Ozempic and Wegovy users had lower risk of suicidal thoughts in large study

People who take the popular drugs Ozempic, to treat diabetes, and Wegovy, to combat obesity, are slightly less likely to have suicidal thoughts than people who do not take them, according to researchers. reported on Friday.

Millions of people take Ozempic and Wegovy, considered among the biggest blockbusters in the history of medicine. But last year a European medicines safety agency said it was investigating whether the drugs cause suicidal thoughts. The new study, published in the journal Nature Medicine, was funded by the National Institutes of Health and used a huge population. The findings provide data that can potentially reassure people taking these medications.

Novo Nordisk, maker of the drugs, was not involved in the study and the study researchers had no conflicts of interest.

The researchers used anonymized electronic medical records from a database of 100.8 million people. That allowed them to look at two groups: 240,618 who were prescribed Wegovy or other weight-loss medications, and 1,589,855 who were prescribed Ozempic or other blood sugar-lowering medications. Suicidal thoughts were included in patients’ records as part of routine monitoring of their health.

The researchers compared the incidence of suicidal thoughts in people taking the drugs with the incidence among similar people who were not taking the drugs but were taking other weight-loss and antidiabetic medications. They also asked if there was an increase in the recurrence of suicidal thoughts among those taking the medications and had previously reported suicidal thoughts.

The size of the database allowed the researchers to look at subgroups such as sex, race, and age groups.

“No matter how hard we tried, we didn’t see any increased risk,” said Rong Xu, director of the Center for Artificial Intelligence in Drug Discovery at Case Western Reserve University in Cleveland.

Dr. Xu conceived the study and interpreted the data with Dr. Nora D. Volkow, director of the National Institute on Drug Abuse.

But it was an observational study, so it’s impossible to draw conclusions about cause and effect. These studies can only show associations. “Further studies are absolutely necessary,” Dr. Volkow said.

Dr. Xu, Dr. Volkow and their colleagues decided to continue the research last year. A committee of the European Medicines Agency, a group that evaluates and monitors the safety of medicines, Announced in July that it was investigating reports from Iceland that some patients taking Ozempic or Wegovy had said they were thinking about suicide or deliberately hurting themselves. The agency said it had found and was analyzing about 150 such cases.

Dr. Volkow said the suicide risk was possible with the drugs because “other anti-obesity treatments that seemed promising and were investigated in the past were discontinued due to the risk of suicidal behavior.” One example was rimonabant, a drug that was withdrawn before it was sold in the United States.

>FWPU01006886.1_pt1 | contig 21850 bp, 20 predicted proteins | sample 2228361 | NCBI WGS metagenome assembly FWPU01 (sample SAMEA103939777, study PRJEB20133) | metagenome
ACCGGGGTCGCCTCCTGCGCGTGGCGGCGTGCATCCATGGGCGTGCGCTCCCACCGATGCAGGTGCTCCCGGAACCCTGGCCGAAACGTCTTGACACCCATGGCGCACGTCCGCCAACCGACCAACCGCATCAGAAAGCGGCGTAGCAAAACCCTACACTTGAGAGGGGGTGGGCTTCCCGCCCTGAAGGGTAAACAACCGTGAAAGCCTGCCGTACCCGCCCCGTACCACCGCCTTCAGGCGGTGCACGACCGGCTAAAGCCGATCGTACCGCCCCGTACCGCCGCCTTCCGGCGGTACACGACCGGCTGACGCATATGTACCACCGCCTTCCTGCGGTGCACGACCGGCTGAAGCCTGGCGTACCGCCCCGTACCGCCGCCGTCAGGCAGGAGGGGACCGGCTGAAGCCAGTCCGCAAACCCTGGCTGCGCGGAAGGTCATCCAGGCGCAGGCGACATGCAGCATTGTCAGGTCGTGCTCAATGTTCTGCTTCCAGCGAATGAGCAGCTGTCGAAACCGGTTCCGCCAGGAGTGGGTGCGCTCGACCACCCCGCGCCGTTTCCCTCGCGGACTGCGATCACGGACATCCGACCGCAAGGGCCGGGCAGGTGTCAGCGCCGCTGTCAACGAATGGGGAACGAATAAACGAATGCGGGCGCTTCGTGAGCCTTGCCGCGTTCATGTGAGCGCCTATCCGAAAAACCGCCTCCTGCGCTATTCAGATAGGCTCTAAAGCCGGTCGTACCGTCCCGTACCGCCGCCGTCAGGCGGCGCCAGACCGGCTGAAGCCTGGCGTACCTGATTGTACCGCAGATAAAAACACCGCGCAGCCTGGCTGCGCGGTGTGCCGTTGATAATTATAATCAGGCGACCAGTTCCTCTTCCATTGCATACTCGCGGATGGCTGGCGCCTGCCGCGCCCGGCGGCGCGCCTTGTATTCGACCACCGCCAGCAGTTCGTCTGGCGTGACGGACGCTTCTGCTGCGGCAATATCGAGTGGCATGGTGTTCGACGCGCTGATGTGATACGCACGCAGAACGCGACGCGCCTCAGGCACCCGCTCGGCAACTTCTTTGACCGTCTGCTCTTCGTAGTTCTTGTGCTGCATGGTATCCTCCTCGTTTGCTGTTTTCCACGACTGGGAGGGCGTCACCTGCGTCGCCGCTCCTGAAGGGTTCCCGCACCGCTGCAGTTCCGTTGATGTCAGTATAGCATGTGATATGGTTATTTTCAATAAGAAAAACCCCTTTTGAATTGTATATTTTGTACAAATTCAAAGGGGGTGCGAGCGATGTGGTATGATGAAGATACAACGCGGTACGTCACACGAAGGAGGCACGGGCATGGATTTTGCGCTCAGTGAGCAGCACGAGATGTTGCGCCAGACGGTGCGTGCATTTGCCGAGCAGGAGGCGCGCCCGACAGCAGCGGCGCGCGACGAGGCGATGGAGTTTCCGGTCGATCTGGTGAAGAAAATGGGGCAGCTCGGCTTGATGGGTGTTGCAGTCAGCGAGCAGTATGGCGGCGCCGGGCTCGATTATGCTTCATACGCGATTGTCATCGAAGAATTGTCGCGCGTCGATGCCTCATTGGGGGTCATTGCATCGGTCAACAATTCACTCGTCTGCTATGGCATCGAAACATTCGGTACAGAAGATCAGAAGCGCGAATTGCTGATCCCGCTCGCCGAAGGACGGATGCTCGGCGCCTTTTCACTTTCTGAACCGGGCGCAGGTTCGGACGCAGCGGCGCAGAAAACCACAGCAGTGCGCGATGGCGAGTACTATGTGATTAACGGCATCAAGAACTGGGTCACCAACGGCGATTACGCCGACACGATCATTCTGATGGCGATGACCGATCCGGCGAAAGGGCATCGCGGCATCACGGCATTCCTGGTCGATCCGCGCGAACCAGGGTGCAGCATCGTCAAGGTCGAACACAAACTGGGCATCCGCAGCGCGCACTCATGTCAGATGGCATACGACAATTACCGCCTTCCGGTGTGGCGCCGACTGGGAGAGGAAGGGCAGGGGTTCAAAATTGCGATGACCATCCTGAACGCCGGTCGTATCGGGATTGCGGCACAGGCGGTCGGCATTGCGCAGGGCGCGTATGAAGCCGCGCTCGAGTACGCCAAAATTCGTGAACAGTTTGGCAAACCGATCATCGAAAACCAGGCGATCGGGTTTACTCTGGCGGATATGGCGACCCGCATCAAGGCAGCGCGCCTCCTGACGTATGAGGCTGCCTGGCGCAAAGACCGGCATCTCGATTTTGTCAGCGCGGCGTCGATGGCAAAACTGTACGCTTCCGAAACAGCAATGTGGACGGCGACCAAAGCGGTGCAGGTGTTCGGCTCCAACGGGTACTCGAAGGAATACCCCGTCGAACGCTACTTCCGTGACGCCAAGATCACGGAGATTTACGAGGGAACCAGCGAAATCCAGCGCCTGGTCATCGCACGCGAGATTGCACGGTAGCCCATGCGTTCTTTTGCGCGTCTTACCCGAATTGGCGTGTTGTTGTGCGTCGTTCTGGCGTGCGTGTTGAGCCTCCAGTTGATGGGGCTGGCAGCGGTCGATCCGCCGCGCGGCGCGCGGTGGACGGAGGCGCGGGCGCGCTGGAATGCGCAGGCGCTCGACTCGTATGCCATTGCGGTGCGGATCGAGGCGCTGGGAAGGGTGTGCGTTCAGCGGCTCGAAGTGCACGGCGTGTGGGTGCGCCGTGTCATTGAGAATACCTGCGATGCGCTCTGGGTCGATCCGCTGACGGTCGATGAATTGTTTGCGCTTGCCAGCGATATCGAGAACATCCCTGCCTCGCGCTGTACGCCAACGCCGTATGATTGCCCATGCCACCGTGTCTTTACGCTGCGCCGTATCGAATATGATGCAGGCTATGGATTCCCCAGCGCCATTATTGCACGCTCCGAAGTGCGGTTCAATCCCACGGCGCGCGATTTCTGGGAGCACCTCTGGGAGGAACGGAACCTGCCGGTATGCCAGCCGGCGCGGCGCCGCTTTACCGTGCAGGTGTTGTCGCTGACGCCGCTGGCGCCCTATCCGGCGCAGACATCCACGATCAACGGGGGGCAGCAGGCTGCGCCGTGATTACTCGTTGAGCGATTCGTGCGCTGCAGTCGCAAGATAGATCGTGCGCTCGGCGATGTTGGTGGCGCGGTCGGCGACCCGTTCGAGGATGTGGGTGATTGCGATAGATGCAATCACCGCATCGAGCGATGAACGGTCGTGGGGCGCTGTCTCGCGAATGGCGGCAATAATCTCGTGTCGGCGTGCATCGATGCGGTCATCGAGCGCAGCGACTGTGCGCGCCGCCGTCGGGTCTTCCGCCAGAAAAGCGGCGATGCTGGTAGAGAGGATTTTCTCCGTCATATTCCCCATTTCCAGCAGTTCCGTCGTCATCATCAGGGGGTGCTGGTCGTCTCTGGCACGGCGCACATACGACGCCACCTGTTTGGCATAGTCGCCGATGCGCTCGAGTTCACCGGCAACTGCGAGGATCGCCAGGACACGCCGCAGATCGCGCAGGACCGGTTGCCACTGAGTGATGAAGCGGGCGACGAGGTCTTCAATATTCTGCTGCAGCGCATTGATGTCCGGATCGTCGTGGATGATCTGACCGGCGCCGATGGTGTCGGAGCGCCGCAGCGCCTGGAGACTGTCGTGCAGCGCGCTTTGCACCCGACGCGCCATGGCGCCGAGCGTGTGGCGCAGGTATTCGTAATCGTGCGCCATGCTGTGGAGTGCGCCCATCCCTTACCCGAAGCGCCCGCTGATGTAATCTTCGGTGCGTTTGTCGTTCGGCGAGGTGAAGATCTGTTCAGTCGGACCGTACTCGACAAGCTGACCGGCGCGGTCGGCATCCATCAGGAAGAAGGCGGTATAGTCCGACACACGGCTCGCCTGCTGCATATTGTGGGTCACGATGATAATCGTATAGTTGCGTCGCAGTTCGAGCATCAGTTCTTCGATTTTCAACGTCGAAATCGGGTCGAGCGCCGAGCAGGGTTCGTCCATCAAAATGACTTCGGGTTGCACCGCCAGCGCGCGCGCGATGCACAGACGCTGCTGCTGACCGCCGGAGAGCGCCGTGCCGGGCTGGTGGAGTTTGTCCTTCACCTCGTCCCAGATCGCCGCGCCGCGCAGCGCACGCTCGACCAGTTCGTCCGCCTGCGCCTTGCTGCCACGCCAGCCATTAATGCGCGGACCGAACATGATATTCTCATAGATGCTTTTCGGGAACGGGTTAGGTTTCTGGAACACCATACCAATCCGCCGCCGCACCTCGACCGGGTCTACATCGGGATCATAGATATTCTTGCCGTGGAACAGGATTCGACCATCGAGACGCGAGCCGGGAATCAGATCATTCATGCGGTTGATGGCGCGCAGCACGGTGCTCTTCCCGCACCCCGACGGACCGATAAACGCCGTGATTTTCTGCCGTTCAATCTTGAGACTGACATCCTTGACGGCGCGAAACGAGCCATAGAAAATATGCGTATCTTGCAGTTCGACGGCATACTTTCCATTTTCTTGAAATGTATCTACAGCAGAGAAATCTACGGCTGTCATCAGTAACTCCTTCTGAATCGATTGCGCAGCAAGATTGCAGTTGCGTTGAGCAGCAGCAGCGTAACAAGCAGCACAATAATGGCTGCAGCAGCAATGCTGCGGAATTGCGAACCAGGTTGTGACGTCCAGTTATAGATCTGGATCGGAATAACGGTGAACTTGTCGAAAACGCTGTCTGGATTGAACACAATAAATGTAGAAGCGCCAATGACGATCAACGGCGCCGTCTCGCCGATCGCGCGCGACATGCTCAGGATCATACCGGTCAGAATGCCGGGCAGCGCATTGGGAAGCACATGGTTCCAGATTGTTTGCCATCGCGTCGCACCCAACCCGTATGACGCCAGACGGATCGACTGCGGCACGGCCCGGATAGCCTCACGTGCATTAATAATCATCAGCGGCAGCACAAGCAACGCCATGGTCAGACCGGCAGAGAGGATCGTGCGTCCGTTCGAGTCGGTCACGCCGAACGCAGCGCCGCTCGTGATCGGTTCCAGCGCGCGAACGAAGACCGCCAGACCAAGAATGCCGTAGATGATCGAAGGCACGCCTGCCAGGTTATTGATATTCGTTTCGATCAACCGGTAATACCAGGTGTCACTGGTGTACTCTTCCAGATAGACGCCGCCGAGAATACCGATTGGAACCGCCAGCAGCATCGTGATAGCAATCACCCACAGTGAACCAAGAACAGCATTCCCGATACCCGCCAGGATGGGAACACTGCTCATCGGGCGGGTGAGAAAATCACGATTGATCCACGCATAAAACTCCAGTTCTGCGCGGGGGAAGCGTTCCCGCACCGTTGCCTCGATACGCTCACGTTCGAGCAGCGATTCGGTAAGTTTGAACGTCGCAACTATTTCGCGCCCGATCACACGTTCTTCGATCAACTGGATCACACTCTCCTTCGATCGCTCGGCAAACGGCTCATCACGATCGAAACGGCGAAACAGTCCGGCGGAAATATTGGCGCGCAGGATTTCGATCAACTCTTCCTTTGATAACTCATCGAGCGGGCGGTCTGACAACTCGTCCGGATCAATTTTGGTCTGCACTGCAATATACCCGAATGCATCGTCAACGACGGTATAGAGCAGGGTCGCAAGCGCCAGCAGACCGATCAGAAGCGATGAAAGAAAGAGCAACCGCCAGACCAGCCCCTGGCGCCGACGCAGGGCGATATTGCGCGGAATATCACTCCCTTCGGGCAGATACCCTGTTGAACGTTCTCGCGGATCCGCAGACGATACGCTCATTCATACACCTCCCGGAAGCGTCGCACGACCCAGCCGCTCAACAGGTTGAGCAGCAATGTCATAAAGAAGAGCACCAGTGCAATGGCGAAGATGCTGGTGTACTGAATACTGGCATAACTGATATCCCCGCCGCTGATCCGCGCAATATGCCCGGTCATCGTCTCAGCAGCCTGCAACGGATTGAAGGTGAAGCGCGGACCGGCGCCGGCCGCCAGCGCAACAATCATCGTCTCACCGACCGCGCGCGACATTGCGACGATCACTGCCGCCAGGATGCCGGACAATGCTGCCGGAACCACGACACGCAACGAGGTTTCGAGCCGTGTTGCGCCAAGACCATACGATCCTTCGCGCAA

During clinical trials of Ozempic and Wegovy conducted by Novo Nordisk, no links to suicidal thoughts were observed. However, those trials were not designed to detect rare adverse events that could occur when the drugs are widely used.

But case reports like the ones the European agency relied on are difficult to interpret. Did people have thoughts because of drugs? Or were they having those thoughts for reasons that had nothing to do with drugs? Dr. Volkow said she did not believe anecdotal reports alone proved suicide risk, and the European agency recognized the limitations of her case reports when she began investigating her.

Monika Benstetter, a spokesperson for the European agency, wrote in an email that the safety committee “has identified some issues that need further clarification and has published new lists of questions for companies to address.” She added that the agency’s safety committee would address the issue at a meeting in April.

A spokeswoman for the U.S. Food and Drug Administration said that while the agency continued to monitor the drugs, it still found “that the benefits of these drugs outweigh their risks when used in accordance with FDA-approved labeling.” “.

Ambre James-Brown, a spokeswoman for Novo Nordisk, said, “The study findings support safety data collected from large clinical trial and post-marketing surveillance programs.”

Dr. Xu and Dr. Volkow’s research group completed another study using the same huge database, asking whether Ozempic and Wegovy reduce cravings for cigarettes and alcohol. That study is under review in a journal, Dr. Xu said, adding that the group found that, in this case, the anecdotal reports were correct. In fact, those taking these medications report less interest in drinking and smoking.